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The Design and Modification of an Innovative Loofah Sponge Device for the Removal of Aquatic Microplastics


Microplastics, which are sesame seed-sized particles from sources such as cosmetics, synthetic fabrics and tires, are the most common type of ocean debris. Past research into ways of removing microplastics or preventing them from entering the ocean has been unsuccessful in both effectiveness and applicability to real life. In this experiment, natural materials were used to make a device that would be able to remove microplastics from both controlled and natural environments. This device was made using a loofah, which was chosen for its porous quality, stuffed with hair, for its ability to trap and entangle microplastics. Oil, which could increase hydrophobicity, was used to cover the hair in some trials. In all experiments performed, the device was successful, removing on average 64% of microplastics in controlled environments and cleaning various microplastics from natural environments.


As of 2019, in just one cubic meter of water in the ocean, there are about 8.3 million pieces of microplastics, making them the most common type of ocean debris. These sesame seed-sized particles come from a variety of sources, including cosmetics, synthetic fabrics and tires, and because they are difficult to remove through wastewater treatment facilities, they end up in the ocean and near shorelines [1, 2]. They are harmful to marine life and animals and can harm humans when moved up the food chain [3].

While research into ways of removing or preventing microplastics has been conducted, solutions have not succeeded in both effectiveness and applicability. Timmerman and Velders’ project that used valves to catch microplastics resulted in less than 15% captured [4]. For-sale devices (Cora Ball, Guppyfriend, FibreFree) that capture microfibers within laundry machines rely on people buying and using them routinely and also vary greatly in effectiveness. Other methods, such as Ferreira’s chemical method of using magnets and ferrofluids to effectively remove microplastics, have yet to be used for real-life applications and are difficult to reuse [5].

This work focuses on the idea to incorporate natural materials to make an effective and applicable method of cleaning up microplastics. Hair was chosen due to its ability to trap microplastics and its hydrophobic properties, letting nonpolar microplastic pieces “stick” to hair surfaces [6]. It was put through a preliminary experiment and results confirmed its benefit. The loofah plays a similar role: its porous surfaces and ability to become hydrophobic increase the chances that microplastics will stay inside [7, 8].

The design of this loofah device needed to account for natural obstacles in the ocean. Because of this, the edges of the loofah have been tapered to prevent other debris from clogging entrances. The amount of hair was also considered as too much means fewer holes for microplastics and too little risks the microplastics floating away. The design shown in Figure 1 was chosen.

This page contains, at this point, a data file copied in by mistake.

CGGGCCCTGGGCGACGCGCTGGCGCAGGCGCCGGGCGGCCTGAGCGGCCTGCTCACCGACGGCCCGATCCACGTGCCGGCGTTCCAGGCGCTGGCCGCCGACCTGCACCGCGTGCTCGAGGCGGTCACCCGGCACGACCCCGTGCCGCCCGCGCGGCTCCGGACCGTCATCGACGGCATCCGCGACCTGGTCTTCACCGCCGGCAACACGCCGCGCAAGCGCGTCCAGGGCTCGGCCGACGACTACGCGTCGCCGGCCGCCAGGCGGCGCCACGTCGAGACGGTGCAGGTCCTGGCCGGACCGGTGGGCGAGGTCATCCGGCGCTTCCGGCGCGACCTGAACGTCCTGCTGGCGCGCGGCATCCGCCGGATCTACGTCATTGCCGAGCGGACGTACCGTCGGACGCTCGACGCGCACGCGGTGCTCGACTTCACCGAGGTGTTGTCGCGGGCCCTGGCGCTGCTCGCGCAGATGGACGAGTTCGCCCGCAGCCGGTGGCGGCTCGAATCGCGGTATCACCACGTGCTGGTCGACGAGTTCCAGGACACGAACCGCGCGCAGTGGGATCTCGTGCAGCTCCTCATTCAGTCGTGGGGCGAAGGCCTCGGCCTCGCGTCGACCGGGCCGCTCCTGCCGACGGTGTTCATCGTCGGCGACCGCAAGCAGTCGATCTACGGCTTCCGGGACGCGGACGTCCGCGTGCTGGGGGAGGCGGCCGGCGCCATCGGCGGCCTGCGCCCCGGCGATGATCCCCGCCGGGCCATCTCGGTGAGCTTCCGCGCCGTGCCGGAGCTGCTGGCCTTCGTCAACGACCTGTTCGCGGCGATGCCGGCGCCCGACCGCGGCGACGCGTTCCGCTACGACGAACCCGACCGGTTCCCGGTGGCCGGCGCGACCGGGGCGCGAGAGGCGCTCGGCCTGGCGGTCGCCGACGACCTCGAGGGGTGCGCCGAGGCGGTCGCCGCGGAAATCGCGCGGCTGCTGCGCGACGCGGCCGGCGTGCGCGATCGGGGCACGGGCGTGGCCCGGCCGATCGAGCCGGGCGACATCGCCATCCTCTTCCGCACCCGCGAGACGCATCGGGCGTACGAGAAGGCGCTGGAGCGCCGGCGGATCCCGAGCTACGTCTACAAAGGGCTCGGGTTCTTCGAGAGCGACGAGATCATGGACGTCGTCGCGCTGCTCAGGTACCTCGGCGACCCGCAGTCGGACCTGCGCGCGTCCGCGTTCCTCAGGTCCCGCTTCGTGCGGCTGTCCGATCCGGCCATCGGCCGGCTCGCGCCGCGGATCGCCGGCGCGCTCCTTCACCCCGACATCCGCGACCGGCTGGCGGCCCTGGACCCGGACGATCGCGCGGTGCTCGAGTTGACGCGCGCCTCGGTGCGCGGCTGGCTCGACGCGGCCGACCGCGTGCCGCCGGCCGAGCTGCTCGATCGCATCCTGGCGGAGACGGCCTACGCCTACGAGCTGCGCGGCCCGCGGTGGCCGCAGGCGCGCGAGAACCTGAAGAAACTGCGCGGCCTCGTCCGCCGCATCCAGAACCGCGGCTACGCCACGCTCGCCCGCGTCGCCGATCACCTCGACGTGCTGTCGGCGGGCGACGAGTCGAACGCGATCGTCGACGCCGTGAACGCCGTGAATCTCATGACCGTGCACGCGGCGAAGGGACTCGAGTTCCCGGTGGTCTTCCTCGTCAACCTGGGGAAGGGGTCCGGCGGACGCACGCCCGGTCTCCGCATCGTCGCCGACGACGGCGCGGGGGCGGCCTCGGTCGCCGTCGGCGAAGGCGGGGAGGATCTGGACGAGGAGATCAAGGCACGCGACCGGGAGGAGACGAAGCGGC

Figure 1. Final design of the loofah device, which accounts for obstacles and debris.


The loofah device was tested in a three-part experiment: first without oil, then with oil, and finally in a field test.

The first two parts tested its capabilities of cleaning up four types of plastics, namely high-density polyethylene (HDPE), low-density polyethylene (LDPE), polypropylene (PP) and polystyrene (PS). The first part, the “no-oil” group, utilized only the properties of the loofah and the hair. In the second part, the “with-oil” group, the hair was coated with vegetable oil, a nonpolar substance that would help microplastics stick to the hair and loofah, as microplastics are also nonpolar.

The third part of the experiment was a field test. A raft made with three devices was brought to a lake and ran through the water; samples of microplastics from the water stuck in the device will later be photographed.

Controlled Experiments.

The microplastics used in the first two parts of the experiment came from grinding plastic items commonly found in households into small pieces; the HDPE from a flimsy plastic bag, the LDPE from a stiffer plastic bag, the PP from a yogurt container and the PS from an ice cream container. Each plastic will be tested separately.

To make the device, 3.0 g of hair was used and put into the holes of the loofah; for the with-oil group, 0.6 g of vegetable oil was used to coat the hair.

The device was then put into a storage container filled with 75 L of water and 1.0 g of the microplastic being tested; a wavemaker that would simulate the currents in the ocean was also installed. Each trial lasted 30 min and a drop of soap was added to reduce surface tension. Each group was experimented with 4 times. To measure the amount of microplastics removed, the water in the storage container was poured through a sieve with coffee filters, catching the microplastics left in the water, which were then dried and weighed with a scale.

Field Testing.